That was quick. Just one quarter ago, when Hewlett-Packard (HPQ -1.36%) reported its third-quarter earnings results along with the $8 billion impairment charge related to the purchase of EDS, I sarcastically wrote, "[L]uckily, it hasn't made any other questionable multi-billion-dollar deals recently, just waiting to get written down... Oh, wait. Never mind."

That was a reference to the company's highly controversial acquisition of British software maker Autonomy that was made almost exactly a year prior. I didn't expect to be able to say, "I told you so" so soon, but HP's just making this too easy.

The plot thickens
HP has now reported fourth-quarter figures and the company is eating an $8.8 billion non-cash goodwill and intangible asset impairment charge related to the Autonomy acquisition from last August. That's the majority of the total $11 billion purchase price! It's also more than the $3 billion impairment that Jefferies analyst Peter Misek thought was en route. Ouch. Just ouch.

It gets better, though. As if HP didn't already have enough soap opera excitement from the Mark Hurd scandal, this plot continues to thicken. HP says that Autonomy was fudging its numbers, inflating its value and leading HP to overpay. The company attributes the charge to "serious accounting improprieties, disclosure failures and outright misrepresentations" at Autonomy.

In a separate statement, HP said it was "extremely disappointed" that Autonomy pulled a fast one on it, although it remains committed to the technology it acquired -- it's just not fond of how much it paid. After Autonomy founder Mike Lynch left the company, a senior member of Autonomy's management team came forward and fessed up, sparking and internal investigation. HP said it "now believes that Autonomy was substantially overvalued at the time of its acquisition."

Sadly, this predicament was entirely avoidable without the need for an internal investigation. Any Fool can tell you that paying 15% of your market cap for a company that has 0.8% of your revenue is a raw deal. Sounds dumb, don't it?

On top of that, CEO Meg Whitman is pointing fingers at two former HP execs that have since left. Of course, the first would be her predecessor Leo Apotheker, while the second was Shane Robison, previous head of strategy. While deflecting some blame is somewhat appropriate, Whitman was on the board at the time so she did have a vote in all this. Besides, the board just feels awful for wasting all that shareholder money. Just awful.

Please buy Autonomy
Investors might also remember when Oracle (ORCL) CEO Larry Ellison promptly bashed the deal, saying that Autonomy had tried "shopping" the company to Oracle. The enterprise software giant said no to a $6 billion proposal, yet HP paid far more. Never one to shy from the public spotlight, Ellison even had Oracle issue official corporate press releases just to poke fun at the hopeful couple.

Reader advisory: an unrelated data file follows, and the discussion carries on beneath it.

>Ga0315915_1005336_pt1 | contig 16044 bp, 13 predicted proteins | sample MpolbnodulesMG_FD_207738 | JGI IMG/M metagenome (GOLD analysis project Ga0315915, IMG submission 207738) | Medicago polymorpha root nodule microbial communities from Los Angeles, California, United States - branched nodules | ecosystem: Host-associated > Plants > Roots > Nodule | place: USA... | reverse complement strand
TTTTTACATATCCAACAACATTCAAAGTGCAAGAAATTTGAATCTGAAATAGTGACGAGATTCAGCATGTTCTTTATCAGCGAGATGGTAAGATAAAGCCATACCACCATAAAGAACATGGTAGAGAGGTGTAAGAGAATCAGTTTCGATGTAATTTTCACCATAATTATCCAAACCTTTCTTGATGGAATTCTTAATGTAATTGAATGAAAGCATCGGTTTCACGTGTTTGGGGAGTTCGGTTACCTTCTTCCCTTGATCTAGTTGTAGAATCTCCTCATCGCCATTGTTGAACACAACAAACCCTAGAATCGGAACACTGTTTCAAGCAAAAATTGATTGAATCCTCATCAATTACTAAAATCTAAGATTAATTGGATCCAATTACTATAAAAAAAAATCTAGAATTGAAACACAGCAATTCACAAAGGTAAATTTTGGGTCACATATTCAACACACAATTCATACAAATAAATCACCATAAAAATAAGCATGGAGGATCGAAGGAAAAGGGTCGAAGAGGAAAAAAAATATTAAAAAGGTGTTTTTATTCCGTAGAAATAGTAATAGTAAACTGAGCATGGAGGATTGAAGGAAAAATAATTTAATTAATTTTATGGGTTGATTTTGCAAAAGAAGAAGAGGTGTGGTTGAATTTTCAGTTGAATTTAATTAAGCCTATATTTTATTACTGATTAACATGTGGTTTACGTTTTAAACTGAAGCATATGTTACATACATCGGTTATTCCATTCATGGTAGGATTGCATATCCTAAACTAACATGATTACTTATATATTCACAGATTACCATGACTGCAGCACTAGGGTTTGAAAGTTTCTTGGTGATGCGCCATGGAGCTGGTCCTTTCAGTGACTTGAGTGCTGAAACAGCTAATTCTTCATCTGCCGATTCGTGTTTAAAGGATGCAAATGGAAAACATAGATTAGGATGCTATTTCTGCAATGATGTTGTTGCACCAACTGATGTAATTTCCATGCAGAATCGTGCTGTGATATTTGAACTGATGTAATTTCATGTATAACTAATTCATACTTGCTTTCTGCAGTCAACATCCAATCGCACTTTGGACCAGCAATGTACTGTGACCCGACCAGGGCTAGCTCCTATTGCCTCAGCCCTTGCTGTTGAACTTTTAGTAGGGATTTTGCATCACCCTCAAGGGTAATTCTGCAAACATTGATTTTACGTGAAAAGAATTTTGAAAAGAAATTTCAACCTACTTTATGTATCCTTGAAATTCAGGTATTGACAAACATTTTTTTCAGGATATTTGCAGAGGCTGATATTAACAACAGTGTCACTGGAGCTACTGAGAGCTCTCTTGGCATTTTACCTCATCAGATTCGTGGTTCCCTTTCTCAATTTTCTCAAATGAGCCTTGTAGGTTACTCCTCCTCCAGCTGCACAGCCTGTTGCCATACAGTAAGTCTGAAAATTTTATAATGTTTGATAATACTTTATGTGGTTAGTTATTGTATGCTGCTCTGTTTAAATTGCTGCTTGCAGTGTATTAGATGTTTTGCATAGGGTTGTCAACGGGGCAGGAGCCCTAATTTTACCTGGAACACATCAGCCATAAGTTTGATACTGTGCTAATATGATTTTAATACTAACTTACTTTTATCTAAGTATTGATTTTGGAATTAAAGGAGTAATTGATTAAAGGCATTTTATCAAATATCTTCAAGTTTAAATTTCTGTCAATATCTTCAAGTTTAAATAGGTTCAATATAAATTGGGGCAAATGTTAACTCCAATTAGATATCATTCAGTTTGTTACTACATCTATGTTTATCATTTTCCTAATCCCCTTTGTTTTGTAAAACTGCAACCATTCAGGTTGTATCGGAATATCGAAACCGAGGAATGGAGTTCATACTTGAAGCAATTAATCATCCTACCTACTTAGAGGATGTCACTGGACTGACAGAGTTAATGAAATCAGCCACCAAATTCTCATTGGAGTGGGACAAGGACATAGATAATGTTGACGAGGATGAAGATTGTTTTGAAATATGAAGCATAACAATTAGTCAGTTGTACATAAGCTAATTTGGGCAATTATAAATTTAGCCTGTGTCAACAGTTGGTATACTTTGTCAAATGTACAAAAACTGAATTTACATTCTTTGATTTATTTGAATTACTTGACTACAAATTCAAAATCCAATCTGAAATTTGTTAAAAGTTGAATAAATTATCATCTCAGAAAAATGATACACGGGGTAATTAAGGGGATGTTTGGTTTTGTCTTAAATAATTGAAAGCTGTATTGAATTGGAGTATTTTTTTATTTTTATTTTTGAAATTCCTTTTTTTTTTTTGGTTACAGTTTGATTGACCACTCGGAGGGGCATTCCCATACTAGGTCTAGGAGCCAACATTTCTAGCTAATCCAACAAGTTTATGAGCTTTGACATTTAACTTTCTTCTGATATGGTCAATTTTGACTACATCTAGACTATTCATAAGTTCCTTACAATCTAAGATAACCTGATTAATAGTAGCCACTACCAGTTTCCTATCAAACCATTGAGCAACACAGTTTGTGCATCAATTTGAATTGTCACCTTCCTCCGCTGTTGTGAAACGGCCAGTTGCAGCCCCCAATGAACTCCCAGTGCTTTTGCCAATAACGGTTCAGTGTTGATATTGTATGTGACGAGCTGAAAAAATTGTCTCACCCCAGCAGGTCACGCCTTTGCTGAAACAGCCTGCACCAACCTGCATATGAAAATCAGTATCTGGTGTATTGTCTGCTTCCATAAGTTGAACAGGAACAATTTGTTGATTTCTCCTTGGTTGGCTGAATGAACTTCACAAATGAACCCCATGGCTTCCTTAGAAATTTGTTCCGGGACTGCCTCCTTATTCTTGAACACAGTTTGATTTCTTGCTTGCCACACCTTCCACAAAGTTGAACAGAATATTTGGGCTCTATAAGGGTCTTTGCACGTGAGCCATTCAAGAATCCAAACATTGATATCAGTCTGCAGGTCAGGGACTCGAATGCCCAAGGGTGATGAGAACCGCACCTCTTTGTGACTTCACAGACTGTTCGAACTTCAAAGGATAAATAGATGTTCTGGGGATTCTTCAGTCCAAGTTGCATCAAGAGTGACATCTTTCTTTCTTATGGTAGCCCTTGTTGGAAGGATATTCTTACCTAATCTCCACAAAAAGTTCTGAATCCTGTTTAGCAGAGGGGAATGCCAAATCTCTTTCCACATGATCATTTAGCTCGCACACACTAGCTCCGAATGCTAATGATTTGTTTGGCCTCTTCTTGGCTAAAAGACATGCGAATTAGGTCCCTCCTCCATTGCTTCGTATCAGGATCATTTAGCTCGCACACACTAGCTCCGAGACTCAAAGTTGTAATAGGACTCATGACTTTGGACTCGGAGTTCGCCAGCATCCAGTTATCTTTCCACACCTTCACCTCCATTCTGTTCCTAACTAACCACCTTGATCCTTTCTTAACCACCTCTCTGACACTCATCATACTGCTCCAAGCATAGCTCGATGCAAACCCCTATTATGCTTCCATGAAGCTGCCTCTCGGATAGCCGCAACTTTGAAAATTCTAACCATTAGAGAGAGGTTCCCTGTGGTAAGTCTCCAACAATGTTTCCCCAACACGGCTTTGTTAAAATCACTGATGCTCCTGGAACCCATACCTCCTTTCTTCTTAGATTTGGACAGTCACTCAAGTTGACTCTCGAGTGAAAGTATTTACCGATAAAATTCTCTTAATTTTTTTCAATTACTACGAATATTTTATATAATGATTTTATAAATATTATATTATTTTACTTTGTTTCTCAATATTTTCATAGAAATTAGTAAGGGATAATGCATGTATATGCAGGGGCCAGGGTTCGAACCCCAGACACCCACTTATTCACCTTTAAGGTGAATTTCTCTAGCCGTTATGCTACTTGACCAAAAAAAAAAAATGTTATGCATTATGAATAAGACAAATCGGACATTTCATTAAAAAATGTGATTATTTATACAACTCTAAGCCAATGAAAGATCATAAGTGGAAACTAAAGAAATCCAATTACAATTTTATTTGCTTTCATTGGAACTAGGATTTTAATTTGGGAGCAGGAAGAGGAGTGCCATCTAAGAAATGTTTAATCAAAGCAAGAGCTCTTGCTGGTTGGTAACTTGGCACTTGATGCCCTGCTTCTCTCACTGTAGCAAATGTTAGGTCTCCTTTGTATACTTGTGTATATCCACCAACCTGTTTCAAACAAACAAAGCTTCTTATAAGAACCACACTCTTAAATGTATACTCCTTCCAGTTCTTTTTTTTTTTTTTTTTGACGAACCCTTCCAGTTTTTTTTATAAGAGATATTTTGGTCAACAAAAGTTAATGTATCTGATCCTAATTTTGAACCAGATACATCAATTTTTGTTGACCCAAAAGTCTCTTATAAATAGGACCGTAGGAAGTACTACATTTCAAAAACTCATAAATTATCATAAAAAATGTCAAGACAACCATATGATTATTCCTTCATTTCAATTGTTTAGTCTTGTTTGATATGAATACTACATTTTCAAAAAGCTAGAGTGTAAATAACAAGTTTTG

Lynch had denied "shopping" Autonomy to Oracle, so Oracle responded: "Either Mr. Lynch has a very poor memory or he's lying. ... The Lynch shopping visit to Oracle is easy to verify. We still have his PowerPoint slides." Lynch then recalled meeting with Mark Hurd, who Oracle snapped up after HP ousted him. Oracle even has a whole collection from the dramatic episode, neatly filed under its "Please Buy Autonomy" page of its website.

Impairment: The new normal
If this all sounds like deja vu, it's because impairment charges are becoming the new normal for HP. Within the past five quarters, the company has eaten over $20 billion in impairments related to botched acquisitions in recent times. That's a ton of shareholder dollars that have promptly evaporated in a poof of non-cash charges as HP desperately and unsuccessfully tries to diversify away from the struggling PC market.


Acquisition Price

Date Purchased


Quarter Recognized


$1.2 billion


$3.3 billion

Q4 2011


$13.9 billion


$8 billion

Q3 2012


$11 billion


$8.8 billion

Q4 2012


$26.1 billion


$20.1 billion


Source: HP.

Also, don't forget the $1.2 billion impairment from the second quarter as the company focused its PC branding strategy, adding even more dollars to our tally. That reduced the value of the Compaq trade name that HP acquired in 2002.

For fiscal 2012 (which doesn't include the Palm writedown), we're talking about a total of $20.3 billion in goodwill and intangible asset impairments, along with restructuring and acquisition-related charges. Poof.

Can't take no more
Over the past year, HP has cut its shareholders' equity by nearly half. This time last year, the book value of equity was $39 billion and today that figure is just $22.8 billion. Heck, if HP has another year like this, it could approach negative book value next time around. Don't forget that the company still has another $35.6 billion in goodwill and intangibles sitting on the balance sheet, down from $55.4 billion a year ago.

HP investors can't take much more of this.